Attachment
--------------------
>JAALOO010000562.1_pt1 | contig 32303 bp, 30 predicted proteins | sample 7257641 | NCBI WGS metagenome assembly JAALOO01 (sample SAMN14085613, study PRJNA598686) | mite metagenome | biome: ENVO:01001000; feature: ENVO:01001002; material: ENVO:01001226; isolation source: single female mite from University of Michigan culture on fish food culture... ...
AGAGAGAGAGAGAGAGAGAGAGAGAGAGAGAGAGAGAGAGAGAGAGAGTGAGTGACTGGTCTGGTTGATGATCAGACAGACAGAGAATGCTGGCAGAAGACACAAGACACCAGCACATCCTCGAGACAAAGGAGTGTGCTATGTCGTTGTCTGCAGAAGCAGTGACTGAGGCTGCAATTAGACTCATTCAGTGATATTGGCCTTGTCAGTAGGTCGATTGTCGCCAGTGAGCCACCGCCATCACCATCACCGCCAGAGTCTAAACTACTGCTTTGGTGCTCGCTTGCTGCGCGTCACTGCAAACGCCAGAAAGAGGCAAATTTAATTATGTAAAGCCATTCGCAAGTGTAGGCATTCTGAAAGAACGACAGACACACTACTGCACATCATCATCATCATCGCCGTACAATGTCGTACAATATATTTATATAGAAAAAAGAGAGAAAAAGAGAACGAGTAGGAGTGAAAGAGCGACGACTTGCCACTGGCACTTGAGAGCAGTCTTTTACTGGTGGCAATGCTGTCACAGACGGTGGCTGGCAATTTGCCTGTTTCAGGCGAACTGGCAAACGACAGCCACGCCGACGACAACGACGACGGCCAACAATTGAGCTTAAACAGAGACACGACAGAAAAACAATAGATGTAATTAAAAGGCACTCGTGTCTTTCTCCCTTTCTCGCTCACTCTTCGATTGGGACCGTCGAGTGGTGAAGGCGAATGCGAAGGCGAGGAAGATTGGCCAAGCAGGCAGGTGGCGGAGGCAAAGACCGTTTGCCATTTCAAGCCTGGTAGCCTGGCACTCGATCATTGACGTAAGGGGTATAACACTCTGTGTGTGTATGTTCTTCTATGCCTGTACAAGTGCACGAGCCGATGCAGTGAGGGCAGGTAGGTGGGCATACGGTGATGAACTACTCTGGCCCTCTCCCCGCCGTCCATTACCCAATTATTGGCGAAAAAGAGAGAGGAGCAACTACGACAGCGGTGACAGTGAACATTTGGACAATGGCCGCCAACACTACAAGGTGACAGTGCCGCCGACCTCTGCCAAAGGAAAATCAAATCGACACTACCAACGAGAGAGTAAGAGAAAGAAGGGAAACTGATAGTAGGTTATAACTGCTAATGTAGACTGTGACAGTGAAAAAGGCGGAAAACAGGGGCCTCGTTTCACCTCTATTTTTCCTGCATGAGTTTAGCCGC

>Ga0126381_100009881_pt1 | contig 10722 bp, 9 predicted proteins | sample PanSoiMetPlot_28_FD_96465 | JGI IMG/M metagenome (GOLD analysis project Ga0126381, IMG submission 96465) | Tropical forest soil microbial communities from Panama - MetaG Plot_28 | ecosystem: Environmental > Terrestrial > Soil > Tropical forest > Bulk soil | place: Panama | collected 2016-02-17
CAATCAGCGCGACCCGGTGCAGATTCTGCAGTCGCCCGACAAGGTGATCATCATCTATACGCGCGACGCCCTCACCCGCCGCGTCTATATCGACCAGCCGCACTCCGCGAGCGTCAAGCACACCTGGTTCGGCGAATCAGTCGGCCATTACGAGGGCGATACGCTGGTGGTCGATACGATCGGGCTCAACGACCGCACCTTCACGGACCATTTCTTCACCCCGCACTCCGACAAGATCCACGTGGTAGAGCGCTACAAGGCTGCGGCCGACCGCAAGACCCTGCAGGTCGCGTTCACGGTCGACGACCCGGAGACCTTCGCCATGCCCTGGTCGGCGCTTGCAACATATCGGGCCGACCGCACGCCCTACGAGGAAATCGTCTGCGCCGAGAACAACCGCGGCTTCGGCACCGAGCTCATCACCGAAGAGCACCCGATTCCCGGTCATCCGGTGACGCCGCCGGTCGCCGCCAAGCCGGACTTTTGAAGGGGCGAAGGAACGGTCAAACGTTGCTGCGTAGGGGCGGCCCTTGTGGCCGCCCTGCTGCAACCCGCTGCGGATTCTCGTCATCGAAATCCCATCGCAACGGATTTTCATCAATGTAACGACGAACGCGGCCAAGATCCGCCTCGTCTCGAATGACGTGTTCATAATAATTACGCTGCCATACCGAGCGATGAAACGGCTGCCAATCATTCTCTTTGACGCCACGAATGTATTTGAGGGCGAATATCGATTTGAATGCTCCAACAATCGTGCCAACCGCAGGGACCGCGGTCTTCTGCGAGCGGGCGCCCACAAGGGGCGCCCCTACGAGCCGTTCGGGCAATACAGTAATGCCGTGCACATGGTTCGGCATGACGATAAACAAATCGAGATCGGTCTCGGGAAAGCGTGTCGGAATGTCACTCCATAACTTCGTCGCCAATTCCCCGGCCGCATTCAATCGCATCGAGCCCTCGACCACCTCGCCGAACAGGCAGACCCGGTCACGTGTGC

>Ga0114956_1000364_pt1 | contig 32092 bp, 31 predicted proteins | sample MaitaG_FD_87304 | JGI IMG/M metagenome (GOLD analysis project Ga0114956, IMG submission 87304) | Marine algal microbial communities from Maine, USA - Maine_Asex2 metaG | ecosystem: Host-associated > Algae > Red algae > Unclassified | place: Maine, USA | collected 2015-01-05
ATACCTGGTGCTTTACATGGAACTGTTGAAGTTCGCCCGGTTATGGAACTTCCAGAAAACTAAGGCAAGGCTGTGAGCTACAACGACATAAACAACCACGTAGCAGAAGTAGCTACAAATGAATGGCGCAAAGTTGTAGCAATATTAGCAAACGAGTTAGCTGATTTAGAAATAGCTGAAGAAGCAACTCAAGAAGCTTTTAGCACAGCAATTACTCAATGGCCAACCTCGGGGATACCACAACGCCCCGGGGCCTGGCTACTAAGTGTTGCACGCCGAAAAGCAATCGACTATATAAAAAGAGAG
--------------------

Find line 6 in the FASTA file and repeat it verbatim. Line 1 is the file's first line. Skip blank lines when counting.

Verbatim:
ATACCTGGTGCTTTACATGGAACTGTTGAAGTTCGCCCGGTTATGGAACTTCCAGAAAACTAAGGCAAGGCTGTGAGCTACAACGACATAAACAACCACGTAGCAGAAGTAGCTACAAATGAATGGCGCAAAGTTGTAGCAATATTAGCAAACGAGTTAGCTGATTTAGAAATAGCTGAAGAAGCAACTCAAGAAGCTTTTAGCACAGCAATTACTCAATGGCCAACCTCGGGGATACCACAACGCCCCGGGGCCTGGCTACTAAGTGTTGCACGCCGAAAAGCAATCGACTATATAAAAAGAGAG